From Nextdoor East Harriet resident, Emily (copied and pasted by me):

NEW DEVELOPMENT at Bryant & 36th -- public comments DUE 4/12!
Hi Neighbors!

Wanted to let you know about a proposed residential development at the old Volunteers of America Senior Center building -- 3612 Bryant Ave S. PUBLIC COMMENTS ARE DUE NEXT THURSDAY, APRIL 12th. The public hearing is scheduled for April 23rd at 4:30 PM. All property owners within 350 ft of the development will receive official notice from the city, but I do not believe these have been issued yet (!). This is a fairly large building, so I imagine others may have an interest in the proposal.

Below is what I know about the development, from speaking with the developer (who reached out to me, the adjacent property owner) and with the city planning department:

- It is a residential apartment building with 41 units proposed. The units will be smaller, studio to 1-bedroom style, with rents around the $1500 / mo. rate.

- The building will be 3-4 stories high, with a total height of 48'.

- The development is not required to fulfill the 1 parking spot per unit requirement, as it is a transit corridor. Currently, the plan is to include 19 underground spaces that will be accessed from the alley (mid-block between Bryant and Colfax between 36th and 37th Streets).

- My understanding of the code suggests that they may need permits to increase the height of the development to their desired dimensions, as well as projecting into the side years with proposed balconies.

- The developer is planning to build on the two lots where the Volunteers of America building / parking lot sits now. See attached graphic.

- The developer is hoping to break ground mid to late summer 2018.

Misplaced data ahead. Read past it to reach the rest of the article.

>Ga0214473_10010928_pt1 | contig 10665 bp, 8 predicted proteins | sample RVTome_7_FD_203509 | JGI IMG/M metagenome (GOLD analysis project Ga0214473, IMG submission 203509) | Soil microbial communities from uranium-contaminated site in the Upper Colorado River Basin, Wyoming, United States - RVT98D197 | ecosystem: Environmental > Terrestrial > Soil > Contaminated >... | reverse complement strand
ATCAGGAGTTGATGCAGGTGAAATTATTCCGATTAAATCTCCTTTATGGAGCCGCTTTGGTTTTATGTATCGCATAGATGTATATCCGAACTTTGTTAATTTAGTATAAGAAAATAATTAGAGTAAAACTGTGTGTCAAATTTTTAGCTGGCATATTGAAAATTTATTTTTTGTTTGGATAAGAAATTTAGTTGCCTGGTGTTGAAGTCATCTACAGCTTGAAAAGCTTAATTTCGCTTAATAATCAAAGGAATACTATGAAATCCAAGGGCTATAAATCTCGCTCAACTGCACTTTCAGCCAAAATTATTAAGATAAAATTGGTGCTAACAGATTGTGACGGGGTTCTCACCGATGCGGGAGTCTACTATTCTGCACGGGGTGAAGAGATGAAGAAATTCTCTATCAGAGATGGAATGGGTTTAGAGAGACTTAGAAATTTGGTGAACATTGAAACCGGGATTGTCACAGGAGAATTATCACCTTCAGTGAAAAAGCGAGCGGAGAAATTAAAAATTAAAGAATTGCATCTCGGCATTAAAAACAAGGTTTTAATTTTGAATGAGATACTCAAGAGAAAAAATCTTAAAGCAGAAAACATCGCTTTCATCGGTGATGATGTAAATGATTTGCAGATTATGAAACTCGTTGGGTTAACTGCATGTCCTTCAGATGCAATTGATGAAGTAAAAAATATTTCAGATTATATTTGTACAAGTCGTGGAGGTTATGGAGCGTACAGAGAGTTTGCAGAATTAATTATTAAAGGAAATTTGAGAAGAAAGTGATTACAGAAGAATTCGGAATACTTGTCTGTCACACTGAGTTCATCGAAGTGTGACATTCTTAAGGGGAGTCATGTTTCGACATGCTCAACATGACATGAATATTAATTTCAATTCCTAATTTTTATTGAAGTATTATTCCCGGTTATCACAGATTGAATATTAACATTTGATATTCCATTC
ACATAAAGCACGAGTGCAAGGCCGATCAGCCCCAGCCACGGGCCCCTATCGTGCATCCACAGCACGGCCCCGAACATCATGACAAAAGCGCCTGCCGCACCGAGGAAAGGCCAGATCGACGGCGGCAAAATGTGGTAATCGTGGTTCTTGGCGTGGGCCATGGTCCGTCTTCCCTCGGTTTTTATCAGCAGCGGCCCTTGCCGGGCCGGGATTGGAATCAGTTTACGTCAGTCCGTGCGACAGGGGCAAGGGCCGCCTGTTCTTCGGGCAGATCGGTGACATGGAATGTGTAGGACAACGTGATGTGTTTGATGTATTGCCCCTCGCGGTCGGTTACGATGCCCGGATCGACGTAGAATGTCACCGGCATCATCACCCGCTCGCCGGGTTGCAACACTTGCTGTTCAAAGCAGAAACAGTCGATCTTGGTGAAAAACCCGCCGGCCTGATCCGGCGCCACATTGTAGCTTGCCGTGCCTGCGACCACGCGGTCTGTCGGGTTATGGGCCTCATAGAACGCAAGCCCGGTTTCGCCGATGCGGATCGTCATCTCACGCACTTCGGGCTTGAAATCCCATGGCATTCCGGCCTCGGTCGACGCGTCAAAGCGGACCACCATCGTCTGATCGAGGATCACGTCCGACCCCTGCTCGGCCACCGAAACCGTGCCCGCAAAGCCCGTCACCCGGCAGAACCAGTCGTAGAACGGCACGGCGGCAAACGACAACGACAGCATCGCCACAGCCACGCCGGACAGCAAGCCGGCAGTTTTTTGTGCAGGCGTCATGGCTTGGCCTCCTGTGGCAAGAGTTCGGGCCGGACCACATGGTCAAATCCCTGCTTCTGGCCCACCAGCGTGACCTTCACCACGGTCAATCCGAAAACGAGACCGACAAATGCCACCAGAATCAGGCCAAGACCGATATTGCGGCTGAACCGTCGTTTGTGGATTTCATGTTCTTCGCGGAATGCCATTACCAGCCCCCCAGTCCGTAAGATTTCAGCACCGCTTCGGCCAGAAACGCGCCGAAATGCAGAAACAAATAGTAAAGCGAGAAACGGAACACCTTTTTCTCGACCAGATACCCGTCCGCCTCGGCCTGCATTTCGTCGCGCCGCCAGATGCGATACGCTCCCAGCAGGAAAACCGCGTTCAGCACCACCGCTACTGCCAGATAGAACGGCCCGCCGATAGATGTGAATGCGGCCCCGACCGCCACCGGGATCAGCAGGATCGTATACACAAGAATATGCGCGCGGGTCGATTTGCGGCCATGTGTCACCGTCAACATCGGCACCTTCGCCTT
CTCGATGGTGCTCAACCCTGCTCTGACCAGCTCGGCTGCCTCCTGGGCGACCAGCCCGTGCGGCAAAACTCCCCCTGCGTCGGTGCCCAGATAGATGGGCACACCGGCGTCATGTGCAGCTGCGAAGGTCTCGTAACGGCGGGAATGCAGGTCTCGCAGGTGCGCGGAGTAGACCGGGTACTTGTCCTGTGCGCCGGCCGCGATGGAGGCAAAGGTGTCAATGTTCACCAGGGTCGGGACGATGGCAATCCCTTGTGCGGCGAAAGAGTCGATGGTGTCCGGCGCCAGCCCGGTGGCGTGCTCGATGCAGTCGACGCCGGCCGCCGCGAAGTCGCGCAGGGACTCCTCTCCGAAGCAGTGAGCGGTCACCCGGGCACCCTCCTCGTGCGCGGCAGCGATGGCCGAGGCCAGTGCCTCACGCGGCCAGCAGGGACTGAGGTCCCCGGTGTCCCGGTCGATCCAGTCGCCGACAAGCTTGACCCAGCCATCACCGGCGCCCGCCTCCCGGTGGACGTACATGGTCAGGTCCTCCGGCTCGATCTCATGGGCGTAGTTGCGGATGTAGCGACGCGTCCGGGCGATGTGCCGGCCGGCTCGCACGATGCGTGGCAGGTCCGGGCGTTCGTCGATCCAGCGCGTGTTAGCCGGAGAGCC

As the adjacent property owner, I obviously have thoughts, questions, and concerns about this development, but I will save them for them for public comment.

The principal reason for this post to make sure the neighborhood is aware of this proposal and alert you of the comment period that has a fast approaching deadline (next Thursday), as well as the public hearing on the 23rd. This is the community's chance to weigh in on the immediate and long-term future of our neighborhood / city. Please share this info. as desired / to other stakeholders.

I will continue to post any new information to this thread as I receive it.

Thanks!
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maka_ska
Block E
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Re: 36th and Bryant Area

Postby maka_ska » April 13th, 2018, 8:19 pm

This is my neighborhood. I'm surprised by the lack of development. In last year, my rent has increased 16%.

rhettcarlson
City Center
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Re: 36th and Bryant Area

Postby rhettcarlson » April 16th, 2018, 10:30 pm


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Anondson
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Re: 36th and Bryant Area

Postby Anondson » April 17th, 2018, 9:02 am

Wished it could be pushed up to the sidewalk, it would better fit neighborhood character.